Q: protien and kidney failure in dogs
March 13, 2010 | By Amber | 5 answers | Expired: 1609 days ago
over the past few days we noticed that Pepper wasn't eating much and last night she started having diarrhea.
this morning i brought her to the vet, and the vet said the diarrhea is due to a bacterial infection & for that she is being treated with antibiotics, but he also did a blood test and found that her BUN level was pretty high, raising some concerns about her kidney health. he feels that the number may be elevated in part because of the infection and because she's a bit dehydrated from the diarrhea. so Pepper is spending the weekend at the vet's office on IV fluids to hopefully get that number down.
meanwhile, i'm researching what we can do to help her kidney function as much as possible when she gets home. my biggest question is with regard to protein.
i'm reading 2 very different things. apparently, originally, it was believed that dogs with kidney failure should be on a low-protein diet. more recently, other research has indicated that the amount of protein is less important than the quality of protein in the dog's diet. more important is the phosphorous level in the dog's food.
from what i'm reading and also based on good ole common sense, i can see where at the very least supplementing her kibble diet with a moist, canned food, if not switching her entirely to canned food, would be beneficial. at present, Pepper is eating Wellness Core kibble. on the one hand, Core is a high protein food, which may not be the best thing. on the other hand, it is, as more recent research suggests, a higher quality protein, with the top 4 ingredients being "Deboned Turkey, Deboned Chicken, Turkey Meal, Chicken Meal". the nutrition label lists the Phosphorous level as "max. 1.4%".
my concern is that they will try to put her on some prescription diet which, on the one hand, *might* (and i'm not that confident, honestly) address her specific health needs, but most prescription foods have notoriously poor ingredients. i really don't want to feed her something like Science Diet that is full of wheat, corn, by-products, and ambiguous "animal" ingredients.
does anyone have any experience and advice?
- Sort by:
- Latest |
Mar 21, 2010
Get a high quality dog food like EVO or Call of the Wild, check the website for rating dog foods. don´t buy anything from the grocery store or WalMart. My neice´´s dog was on Ole Roy dry dog food and one can once a week and died at 5 from diabetes. That´s all she fed him. If the pet has dark black stools then that means digested blood. I just found that out from Dr.Jon.com. If I would have known that 2 weeks ago I probably could have saved the foster cat I was keeping. I told the vet she had diarrhea and he thought she was dehydrated had me give her pedialyte every hour until he got to the office at 8 a.m. and she passed that night with a slow drip and viatmin K. She was bleeding to death internally. I took her from the Humane Society as a foster and she had just been treated for an upper resp. infection and came to me with the internal bleeding. Not know what to look for can be so frustrating. Foods with high ash cause urinary tract problems.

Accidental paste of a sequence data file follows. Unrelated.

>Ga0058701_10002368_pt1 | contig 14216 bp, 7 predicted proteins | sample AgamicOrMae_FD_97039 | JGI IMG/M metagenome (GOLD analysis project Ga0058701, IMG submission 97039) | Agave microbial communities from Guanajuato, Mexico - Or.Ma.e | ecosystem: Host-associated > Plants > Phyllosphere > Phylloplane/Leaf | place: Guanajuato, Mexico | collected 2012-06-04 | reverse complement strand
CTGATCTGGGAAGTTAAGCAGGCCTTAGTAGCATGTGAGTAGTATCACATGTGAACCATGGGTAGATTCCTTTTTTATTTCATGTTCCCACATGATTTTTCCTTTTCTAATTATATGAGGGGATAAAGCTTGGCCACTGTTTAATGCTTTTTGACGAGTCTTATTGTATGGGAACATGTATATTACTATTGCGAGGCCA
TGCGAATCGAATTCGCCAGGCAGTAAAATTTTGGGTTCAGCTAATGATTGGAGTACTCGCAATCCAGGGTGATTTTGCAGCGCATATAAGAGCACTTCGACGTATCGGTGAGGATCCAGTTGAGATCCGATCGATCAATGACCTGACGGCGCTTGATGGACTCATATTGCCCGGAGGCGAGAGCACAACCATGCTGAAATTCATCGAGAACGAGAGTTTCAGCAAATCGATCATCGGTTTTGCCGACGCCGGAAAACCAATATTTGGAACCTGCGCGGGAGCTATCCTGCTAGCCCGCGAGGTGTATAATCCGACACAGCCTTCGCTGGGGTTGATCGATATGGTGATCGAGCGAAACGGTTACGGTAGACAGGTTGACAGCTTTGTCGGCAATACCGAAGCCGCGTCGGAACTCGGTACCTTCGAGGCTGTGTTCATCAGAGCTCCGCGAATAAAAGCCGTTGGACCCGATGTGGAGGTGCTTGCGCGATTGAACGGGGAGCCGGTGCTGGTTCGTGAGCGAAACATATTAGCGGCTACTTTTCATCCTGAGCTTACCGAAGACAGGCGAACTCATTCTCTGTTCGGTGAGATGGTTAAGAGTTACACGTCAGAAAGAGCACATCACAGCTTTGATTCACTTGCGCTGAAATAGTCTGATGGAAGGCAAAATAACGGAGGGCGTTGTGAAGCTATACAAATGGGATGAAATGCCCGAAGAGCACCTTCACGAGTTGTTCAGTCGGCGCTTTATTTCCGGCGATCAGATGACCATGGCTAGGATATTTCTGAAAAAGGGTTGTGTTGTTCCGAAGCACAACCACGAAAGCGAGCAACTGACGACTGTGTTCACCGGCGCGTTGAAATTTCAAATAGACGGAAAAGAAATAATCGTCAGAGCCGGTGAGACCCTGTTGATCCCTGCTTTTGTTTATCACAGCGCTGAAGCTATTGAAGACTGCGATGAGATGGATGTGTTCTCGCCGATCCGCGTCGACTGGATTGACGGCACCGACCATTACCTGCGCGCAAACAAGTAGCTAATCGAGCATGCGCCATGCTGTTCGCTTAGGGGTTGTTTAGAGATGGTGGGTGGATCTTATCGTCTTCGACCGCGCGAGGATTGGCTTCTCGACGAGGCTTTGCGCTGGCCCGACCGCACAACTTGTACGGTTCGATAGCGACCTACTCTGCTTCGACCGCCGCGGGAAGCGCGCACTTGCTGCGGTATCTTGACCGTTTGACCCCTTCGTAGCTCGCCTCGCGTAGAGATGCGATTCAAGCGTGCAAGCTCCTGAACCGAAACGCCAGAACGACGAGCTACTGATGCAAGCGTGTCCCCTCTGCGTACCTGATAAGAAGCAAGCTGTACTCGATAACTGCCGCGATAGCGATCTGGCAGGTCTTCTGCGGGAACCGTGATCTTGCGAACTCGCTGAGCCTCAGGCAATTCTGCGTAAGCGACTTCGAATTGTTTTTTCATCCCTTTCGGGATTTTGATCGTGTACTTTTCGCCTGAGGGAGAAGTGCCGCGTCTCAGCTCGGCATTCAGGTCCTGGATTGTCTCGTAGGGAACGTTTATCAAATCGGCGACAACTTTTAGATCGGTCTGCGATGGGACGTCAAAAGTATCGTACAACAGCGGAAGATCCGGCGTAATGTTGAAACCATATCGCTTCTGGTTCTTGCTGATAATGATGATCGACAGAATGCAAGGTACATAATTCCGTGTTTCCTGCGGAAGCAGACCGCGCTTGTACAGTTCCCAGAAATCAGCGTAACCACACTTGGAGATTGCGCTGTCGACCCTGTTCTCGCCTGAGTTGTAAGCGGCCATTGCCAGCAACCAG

Thumbs Up: 0 |
Mar 17, 2010
I haven't had a dog with kidney failure, but one of my cats, Scout was diagnosed with it a couple of years ago. She went from being a healthy cat to being almost emaciated in no time. Once she was hydrated & her blood levels were normalized, we brought her home & put her on a prescription diet that she does not vary from. We monitor her regularly to make sure her levels stay within acceptable ranges. She's about to turn 16 & still plays like a kitten on most days. I have been reading that omega 3s from fish oils (not the liver oils) have had some effect on slowing the progression of the disease.
Thumbs Up: 2 |
Mar 17, 2010
I had a cat with kidney failure. She was diagnosed at 12. We put her on a perscription diet, and that kept her healthy enough that we didn't have to do anything else until she was 17! After changing her diet, we did followup bloodwork that showed it helped.
Keep open minded about it. My experience was wonderful.
She lived to 19 and a half. A fine age for any cat.
Thumbs Up: 2 |
Mar 15, 2010
I went through a similiar problem with my dog as well and I am a firm believer in natural pet foods. My dog had 3 surgery's to remove oxalate crystals, I did tons of research looking for the best diet for him as I knew the vet would suggest a low protien Science Diet food (he knows I'm not a fan so he told me to check out other foods first) A good high protien diet is very benificial in most cases, I chose to go with Taste of the Wild grain free for mine, he's been on it going on 3yrs. now and we have yet to have any more crystals. I hope you can find the right food for your dog as well. I would also check into Canine Caviar brand foods, they are suppose to be formulated for a holistic alternative to the prescription diets.
Thumbs Up: 0 |
Mar 13, 2010
My vet's main concern when a pet of mine had issues that required the prescription diets was that any diet chosen met PH and specific gravity parameters he wanted for this particular problem. Maybe if you found out what those numbers were, you could write the manufacturers and see what their food's numbers are. Eagle and Halo met my vet's criteria on both numbers and the folks answerd my emails quickly.
Thumbs Up: 0 |
Got a question about your pet? Get the answers you need from Zootoo's community of pet experts and owners.